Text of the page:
The Art & Insanity of Creativity is the theme for the fall issue of Hunger Mountain, so here on my blog, I am going to spend May and June reading and thinking about art: how we create it, why we create it, and what are the blocks (fears, worries, concerns) that stand in our way.
I am a new reader of the seminal book Art & Fear: Observations On the Perils (and Rewards) of Artmaking by David Bayles & Ted Orland. How and why I never picked up this book before a few months back, I don’t know; but I am a firm believer that when the time is right the book will find me. Or perhaps when I am ready I will find the book. So here I sit with Art & Fear in hand.
The opening of Art & Fear outlines a few assumptions about the artistic life. These are creeds I wholeheartedly believe in:
1. Artmaking involves skills that can be learned.
Ah, so going to grad school to learn story structure had a point. So does the building of the Writing Barn where I will soon be teaching and inviting other novelists to come share their work and wisdom. So does the reading of blogs and writing my Reading Like a Writer essays. Writing is a constant and consistent study and the study yields constant and consistent rewards.
2. Art is made by ordinary people.
Oh, I love this one. It reminds me of the Anne Lamott quote, “Plumbers don’t get plumbers block.” The ordinary is extraordinary. That is what observation, which all art making involves, is.
3. Making art and viewing art are different at their core.
So, this is why “to all viewers but yourself, what matters is the product: the finished artwork. To you, and you alone, what matters is the process : the experience of shaping that artwork. “ And Bayles and Orland even go on to add, “The function of the overwhelming majority of your artwork is simply to teach you how to make the small fraction of your artwork that soars.”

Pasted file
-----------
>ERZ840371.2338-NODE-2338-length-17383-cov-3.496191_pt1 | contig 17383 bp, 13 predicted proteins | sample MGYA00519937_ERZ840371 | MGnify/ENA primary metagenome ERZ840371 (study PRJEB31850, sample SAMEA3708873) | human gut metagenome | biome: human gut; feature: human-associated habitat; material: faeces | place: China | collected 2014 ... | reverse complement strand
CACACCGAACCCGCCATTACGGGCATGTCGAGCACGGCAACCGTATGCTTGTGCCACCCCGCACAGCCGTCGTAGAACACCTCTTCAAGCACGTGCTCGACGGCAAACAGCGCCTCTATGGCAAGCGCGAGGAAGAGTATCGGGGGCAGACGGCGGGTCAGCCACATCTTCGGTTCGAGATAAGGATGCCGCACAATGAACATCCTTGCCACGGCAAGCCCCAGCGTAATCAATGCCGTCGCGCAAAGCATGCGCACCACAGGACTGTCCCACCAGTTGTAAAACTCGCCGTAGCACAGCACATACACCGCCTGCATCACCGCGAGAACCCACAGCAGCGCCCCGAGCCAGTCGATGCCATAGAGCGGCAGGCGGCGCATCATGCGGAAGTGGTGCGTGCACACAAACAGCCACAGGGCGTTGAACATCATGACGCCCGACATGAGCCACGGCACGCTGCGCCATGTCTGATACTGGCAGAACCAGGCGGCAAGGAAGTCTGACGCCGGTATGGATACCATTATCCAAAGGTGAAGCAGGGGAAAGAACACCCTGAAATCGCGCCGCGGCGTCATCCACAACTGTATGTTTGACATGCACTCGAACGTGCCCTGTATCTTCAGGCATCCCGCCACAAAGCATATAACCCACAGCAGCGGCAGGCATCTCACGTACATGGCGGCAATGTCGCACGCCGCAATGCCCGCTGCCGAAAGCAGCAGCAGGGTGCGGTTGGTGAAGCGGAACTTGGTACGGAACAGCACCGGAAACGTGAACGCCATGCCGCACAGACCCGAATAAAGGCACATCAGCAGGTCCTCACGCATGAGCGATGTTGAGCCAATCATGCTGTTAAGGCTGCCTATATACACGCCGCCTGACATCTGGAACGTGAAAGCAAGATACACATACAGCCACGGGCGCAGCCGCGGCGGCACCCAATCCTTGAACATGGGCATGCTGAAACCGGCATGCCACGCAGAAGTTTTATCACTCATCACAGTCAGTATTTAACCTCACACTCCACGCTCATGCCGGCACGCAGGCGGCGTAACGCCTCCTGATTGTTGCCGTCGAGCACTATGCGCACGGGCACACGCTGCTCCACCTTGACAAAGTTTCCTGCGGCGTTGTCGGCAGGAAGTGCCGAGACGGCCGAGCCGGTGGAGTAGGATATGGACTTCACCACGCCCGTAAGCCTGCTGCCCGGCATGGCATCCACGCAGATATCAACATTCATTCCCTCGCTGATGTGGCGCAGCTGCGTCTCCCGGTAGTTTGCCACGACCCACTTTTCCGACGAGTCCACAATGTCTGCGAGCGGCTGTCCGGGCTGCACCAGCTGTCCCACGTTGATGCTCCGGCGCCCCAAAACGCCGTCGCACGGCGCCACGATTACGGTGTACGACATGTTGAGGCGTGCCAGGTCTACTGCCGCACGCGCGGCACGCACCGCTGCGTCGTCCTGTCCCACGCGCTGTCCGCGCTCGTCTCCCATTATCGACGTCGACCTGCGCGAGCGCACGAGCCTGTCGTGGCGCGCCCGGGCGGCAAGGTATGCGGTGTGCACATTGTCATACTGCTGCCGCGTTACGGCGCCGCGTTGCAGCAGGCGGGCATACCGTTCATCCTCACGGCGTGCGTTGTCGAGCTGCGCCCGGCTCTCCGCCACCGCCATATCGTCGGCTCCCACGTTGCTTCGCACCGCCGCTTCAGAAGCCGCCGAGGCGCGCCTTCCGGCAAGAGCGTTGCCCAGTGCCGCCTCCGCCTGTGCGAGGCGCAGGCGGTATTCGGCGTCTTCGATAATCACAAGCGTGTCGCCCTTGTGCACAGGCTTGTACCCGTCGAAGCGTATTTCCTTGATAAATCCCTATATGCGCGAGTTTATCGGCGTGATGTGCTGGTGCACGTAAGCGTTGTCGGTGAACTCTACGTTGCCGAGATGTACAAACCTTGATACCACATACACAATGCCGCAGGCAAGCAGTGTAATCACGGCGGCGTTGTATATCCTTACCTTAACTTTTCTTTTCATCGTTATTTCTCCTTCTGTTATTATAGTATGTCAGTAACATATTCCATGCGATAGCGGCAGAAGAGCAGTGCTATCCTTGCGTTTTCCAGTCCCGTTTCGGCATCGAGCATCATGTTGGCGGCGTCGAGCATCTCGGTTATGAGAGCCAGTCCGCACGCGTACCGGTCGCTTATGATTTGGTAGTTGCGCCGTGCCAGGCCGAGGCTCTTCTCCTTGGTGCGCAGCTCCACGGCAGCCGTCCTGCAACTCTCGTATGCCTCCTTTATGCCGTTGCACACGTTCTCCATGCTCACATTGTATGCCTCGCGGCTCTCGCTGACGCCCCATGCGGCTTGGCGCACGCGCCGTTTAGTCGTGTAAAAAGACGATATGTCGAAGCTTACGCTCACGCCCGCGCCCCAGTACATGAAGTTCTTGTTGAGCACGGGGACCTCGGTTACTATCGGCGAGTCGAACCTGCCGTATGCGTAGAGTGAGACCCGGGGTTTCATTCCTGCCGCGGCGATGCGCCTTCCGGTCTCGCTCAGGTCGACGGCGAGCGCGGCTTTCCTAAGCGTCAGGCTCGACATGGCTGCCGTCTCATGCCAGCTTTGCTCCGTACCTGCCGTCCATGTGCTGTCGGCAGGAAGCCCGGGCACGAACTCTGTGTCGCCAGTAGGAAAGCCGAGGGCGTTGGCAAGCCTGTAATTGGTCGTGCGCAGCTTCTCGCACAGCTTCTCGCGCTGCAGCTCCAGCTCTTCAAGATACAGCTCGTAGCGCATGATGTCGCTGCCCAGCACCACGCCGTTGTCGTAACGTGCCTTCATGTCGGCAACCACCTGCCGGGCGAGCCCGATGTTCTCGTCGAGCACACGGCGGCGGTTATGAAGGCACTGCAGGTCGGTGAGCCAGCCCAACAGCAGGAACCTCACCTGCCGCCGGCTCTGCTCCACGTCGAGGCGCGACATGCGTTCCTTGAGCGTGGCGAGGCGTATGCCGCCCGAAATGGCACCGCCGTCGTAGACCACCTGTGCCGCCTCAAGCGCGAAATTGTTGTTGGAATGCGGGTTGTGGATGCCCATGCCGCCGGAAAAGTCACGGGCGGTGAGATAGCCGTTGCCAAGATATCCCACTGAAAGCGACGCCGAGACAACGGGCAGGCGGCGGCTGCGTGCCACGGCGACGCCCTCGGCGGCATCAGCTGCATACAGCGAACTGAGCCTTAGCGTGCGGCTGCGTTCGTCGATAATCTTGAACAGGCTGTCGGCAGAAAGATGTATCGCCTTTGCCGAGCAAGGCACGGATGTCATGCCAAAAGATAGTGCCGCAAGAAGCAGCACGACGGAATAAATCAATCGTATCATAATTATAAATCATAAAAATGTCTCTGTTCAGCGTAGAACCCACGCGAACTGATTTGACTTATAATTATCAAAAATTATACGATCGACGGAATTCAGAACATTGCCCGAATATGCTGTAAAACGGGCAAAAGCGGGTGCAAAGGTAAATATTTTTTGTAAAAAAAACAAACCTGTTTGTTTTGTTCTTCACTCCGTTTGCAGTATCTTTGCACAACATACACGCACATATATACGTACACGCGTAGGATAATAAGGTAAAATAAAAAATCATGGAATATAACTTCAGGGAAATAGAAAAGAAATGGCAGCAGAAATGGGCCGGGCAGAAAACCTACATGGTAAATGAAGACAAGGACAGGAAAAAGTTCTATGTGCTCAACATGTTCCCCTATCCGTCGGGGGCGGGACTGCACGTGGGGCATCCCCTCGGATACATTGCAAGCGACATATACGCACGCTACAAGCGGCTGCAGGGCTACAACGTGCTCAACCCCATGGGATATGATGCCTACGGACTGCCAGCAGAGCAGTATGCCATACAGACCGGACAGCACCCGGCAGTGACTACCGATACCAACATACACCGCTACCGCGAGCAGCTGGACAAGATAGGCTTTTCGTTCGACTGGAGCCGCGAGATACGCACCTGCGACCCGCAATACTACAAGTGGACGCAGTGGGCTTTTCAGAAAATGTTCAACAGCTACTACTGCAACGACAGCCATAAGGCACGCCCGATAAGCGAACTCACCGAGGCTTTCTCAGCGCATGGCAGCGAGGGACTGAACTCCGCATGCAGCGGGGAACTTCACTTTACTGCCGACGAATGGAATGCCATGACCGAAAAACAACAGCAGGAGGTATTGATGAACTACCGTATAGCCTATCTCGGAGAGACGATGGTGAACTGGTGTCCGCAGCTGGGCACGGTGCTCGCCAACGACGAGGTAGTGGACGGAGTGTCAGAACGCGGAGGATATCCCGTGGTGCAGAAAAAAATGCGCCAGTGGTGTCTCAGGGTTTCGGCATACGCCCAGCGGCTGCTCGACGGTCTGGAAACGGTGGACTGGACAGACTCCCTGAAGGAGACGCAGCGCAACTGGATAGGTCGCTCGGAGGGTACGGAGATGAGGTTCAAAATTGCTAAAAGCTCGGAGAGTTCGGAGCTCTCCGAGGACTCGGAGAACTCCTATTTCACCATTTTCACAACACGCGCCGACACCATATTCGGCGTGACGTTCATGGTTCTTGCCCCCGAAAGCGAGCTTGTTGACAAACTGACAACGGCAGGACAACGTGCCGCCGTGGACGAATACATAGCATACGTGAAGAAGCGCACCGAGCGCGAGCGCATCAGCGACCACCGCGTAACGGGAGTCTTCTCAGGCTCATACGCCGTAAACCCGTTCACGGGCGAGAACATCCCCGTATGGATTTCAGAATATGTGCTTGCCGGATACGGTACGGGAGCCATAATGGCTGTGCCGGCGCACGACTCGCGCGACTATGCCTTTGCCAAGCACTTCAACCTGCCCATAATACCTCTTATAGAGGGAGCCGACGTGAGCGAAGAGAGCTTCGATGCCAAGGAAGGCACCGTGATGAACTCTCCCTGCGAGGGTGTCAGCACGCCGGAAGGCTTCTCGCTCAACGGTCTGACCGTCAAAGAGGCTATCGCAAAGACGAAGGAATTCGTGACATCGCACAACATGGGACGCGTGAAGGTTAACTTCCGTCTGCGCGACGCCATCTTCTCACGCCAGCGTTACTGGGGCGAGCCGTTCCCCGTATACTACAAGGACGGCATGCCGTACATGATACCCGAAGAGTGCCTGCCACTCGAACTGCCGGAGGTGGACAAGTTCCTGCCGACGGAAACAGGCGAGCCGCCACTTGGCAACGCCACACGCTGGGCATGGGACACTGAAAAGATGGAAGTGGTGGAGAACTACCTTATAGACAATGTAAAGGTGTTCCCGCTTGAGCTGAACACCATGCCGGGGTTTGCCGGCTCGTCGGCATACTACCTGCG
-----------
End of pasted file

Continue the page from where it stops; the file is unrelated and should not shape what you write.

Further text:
I agree. I throw away pages, I do major revisions, I turn picture books into novels and I take my time—ten years from inception of idea to the “final product” of a book is not uncommon for me and it is also not something I am ashamed of. Art takes it’s time. Even when I forget and I want to rush and just get it done and off my plate so I can move on to the next thing or have the semi-momentary feeling of acceptance surge though my veins art is there always to remind me: take your time, don’t rush, go deeper, be more honest, did you hit the wall yet?, did you breakthrough? Did you learn something new? Did you allow yourself to where you needed to be?—angry, distraught, frustrated, hopeful, encouraged, devastated. Process is about processing and process is introspective, alarming, uncomfortable but it is ultimately freeing.
4. Artmaking has been around longer than the art establishment.
This is why in the Passion for the Picture Book piece that I did for Hunger Mountain has two wonderful writers, and wonderful friends—Kathi Appelt and Cynthia Leitich Smith—going back to the cave paintings as the beginnings of where art and text began to merge to tell one whole new and newly complete story.
Beginning with the drawings on cave walls, humans have been pairing story and art for as long as we’ve been standing upright. When we read a picture book in its current form, a “package” of illustrated pages and text, bound between covers, we’re experiencing not only the story in front of us, but we’re also sharing that long human legacy of storytelling that includes two dimensional art.
We all begin with the language of images. We all began that way as babes in arms. We all began that way as members of the human family, starting with the earliest cave drawings. Perhaps even before those. The picture book builds on that early, almost instinctive, visual literacy and fosters our vocabulary, introduces concepts, and nurtures emotional bandwidth. Moreover, the picture book does all this while entertaining, informing, and delighting readers of all ages.
I loved reading these two quotes from those two fine writers and seeing the similarities there—that both reinforce that art began before the art establishment did whose intention is to judge, to quantify, to declare something “dead” or “over.” Artmaking for the sake of self-expression (an essential component to sanity) is reason enough. It is where all art begins.